Cotie McMahon, Ohio State
If you need a crash course on Cotie McMahon, direct your attention to last season’s Sweet 16 matchup between Ohio State and UConn. That tells you everything you need to know about the sophomore. She went up against a historic powerhouse, and confidently finished with 23 points and five rebounds to knock off the Huskies and earn her team its first Elite Eight since 1993. That was the kind of play the Buckeyes grew accustomed to from McMahon, who was named Big Ten Freshman of the Year. Now, with the addition of Celeste Taylor from the transfer portal, and Jacy Sheldon’s decision to return for a fifth season, Ohio State will have high expectations this season. McMahon is ready to meet them.
Yarden Garzon, Indiana
Yarden Garzon came in as a freshman and had no trouble assimilating for Indiana. There were questions about how the Hoosiers would play without Ali Patberg and Nicole Cardano-Hillary, but those subsided quickly, largely thanks to Garzon. She started all 32 games for the Hoosiers, averaging 11.1 points, 5.3 rebounds and 3.0 assists per game. Garzon quickly established herself as one of the best shooters in the conference, knocking down 45.8% of her attempts, and setting an Indiana record for most 3s made by a freshman with 70. Now, with Grace Berger off to the WNBA, the Hoosiers will need even more out of Garzon this season.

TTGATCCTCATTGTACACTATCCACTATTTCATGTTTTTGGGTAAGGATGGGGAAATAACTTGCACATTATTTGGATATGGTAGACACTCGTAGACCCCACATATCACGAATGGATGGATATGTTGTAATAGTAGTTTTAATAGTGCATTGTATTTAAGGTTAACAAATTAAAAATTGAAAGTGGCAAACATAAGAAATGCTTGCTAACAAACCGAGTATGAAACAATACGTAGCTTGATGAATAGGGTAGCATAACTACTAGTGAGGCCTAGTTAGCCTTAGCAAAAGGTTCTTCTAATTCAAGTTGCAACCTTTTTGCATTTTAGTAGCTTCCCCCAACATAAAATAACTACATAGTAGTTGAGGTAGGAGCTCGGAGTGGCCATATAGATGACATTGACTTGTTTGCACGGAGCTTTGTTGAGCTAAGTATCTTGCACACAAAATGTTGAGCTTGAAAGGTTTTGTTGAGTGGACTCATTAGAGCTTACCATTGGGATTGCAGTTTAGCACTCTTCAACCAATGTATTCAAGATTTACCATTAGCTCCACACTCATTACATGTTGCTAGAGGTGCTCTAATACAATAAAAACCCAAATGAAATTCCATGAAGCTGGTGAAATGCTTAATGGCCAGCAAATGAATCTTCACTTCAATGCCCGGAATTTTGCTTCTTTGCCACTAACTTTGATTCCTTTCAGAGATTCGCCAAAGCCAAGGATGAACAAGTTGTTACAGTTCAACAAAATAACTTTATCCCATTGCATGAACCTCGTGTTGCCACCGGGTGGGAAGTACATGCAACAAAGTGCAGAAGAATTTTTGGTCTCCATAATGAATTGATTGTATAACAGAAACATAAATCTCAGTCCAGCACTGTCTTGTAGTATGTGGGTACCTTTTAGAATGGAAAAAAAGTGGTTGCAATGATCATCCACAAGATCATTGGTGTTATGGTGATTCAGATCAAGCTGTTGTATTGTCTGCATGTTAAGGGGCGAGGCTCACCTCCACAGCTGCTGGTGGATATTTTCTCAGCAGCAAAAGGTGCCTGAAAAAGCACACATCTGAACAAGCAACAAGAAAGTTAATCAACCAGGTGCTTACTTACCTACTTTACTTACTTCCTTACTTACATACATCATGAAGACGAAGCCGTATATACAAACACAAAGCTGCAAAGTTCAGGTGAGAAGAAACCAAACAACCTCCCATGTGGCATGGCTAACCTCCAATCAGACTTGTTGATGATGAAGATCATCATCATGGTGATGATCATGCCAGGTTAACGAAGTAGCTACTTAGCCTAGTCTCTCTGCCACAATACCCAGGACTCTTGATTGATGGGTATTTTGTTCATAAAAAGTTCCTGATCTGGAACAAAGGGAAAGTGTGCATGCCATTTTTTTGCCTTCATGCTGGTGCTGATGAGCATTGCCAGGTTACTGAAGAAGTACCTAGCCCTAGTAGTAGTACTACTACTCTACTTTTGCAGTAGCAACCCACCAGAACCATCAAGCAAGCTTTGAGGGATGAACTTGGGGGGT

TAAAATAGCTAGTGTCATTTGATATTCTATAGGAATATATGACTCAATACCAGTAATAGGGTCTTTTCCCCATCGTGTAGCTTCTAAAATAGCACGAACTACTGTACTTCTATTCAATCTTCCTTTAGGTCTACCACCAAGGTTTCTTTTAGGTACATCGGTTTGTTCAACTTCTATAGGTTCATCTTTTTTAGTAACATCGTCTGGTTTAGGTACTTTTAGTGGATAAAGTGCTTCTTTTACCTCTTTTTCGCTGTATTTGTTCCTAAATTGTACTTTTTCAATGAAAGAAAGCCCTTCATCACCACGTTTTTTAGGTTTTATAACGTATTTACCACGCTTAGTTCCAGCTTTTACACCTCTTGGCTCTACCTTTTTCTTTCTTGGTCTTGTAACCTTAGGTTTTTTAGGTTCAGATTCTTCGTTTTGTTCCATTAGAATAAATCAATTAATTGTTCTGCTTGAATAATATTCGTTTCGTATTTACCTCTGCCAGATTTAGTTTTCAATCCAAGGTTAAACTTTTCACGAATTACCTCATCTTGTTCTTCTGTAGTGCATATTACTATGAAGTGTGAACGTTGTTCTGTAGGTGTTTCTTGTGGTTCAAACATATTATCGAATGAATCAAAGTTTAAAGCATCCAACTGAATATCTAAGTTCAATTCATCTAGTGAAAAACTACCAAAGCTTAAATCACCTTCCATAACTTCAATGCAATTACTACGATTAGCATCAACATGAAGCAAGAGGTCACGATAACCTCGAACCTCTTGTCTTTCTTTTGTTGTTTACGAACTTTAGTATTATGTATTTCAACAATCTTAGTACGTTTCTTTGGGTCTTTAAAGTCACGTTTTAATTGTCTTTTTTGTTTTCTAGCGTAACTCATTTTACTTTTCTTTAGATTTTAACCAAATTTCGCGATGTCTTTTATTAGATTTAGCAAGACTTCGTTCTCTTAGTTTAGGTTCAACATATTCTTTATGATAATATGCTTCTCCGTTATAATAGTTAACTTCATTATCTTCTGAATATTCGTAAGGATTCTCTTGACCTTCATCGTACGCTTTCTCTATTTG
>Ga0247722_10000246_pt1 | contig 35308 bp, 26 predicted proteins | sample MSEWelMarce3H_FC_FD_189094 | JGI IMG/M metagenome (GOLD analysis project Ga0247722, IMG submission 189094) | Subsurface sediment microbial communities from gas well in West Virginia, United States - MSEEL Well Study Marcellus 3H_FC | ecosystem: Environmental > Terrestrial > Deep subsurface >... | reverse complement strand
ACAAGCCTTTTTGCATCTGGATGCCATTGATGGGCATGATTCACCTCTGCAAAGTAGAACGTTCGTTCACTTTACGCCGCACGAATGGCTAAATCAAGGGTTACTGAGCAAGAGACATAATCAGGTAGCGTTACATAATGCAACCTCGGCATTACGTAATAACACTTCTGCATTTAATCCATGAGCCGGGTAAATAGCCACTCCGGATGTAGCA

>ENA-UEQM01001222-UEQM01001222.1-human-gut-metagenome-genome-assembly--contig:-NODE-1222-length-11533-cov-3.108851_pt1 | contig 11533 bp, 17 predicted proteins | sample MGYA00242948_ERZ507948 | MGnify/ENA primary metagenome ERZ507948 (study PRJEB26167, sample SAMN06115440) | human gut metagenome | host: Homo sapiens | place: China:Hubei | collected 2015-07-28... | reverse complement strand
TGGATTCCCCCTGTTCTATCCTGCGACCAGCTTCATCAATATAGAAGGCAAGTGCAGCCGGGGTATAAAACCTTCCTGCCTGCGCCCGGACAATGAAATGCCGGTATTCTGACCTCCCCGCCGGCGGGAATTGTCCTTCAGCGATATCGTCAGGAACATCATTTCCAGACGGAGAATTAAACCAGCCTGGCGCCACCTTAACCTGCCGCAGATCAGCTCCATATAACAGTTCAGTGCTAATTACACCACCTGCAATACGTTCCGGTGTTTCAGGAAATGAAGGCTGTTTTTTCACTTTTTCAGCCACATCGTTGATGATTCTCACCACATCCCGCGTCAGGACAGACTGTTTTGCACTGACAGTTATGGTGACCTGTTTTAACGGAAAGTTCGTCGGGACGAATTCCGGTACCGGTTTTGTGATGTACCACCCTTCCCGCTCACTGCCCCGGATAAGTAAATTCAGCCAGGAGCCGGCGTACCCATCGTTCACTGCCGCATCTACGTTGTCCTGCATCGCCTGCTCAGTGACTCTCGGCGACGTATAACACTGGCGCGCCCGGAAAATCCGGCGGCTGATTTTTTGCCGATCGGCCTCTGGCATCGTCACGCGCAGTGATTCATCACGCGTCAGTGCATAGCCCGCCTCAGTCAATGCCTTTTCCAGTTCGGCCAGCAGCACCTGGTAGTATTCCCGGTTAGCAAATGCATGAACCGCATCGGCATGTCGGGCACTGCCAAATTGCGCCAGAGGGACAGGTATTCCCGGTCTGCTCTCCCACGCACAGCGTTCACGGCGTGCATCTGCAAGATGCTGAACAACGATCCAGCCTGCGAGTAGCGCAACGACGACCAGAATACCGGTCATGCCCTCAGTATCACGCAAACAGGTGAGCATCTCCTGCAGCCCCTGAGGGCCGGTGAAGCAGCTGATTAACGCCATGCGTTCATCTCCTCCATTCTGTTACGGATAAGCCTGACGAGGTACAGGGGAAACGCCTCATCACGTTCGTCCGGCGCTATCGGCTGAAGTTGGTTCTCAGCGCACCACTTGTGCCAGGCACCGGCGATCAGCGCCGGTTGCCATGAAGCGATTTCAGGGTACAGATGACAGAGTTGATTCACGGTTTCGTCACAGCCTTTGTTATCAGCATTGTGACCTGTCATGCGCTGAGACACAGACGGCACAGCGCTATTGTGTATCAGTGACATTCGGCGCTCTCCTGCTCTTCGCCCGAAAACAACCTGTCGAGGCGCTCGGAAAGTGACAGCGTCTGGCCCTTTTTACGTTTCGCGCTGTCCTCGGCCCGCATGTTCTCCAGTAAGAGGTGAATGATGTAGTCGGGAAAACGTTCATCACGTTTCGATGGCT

Sonia Citron, Notre Dame
Even though Sonia Citron recorded an impressive list of accolades last season — All-ACC First Team, AP All-America honorable mention and Notre Dame Defensive Player of the Year — while also leading Notre Dame in scoring, the guard is still often thought of as a secondary piece to Olivia Miles. That narrative may have shifted at the end of the 2022-23 season, as Miles was injured and Citron led the Irish to the Sweet 16. The junior averaged 14.7 points, 5.5 rebounds and 2.5 assists per game. Miles and Citron are often thought of as a dynamic duo, but Citron can complement anyone on the court because of her ability to find space and move without the ball. She has a complete game; that includes the defensive end, where her 6-1 frame proves to be trouble for opponents.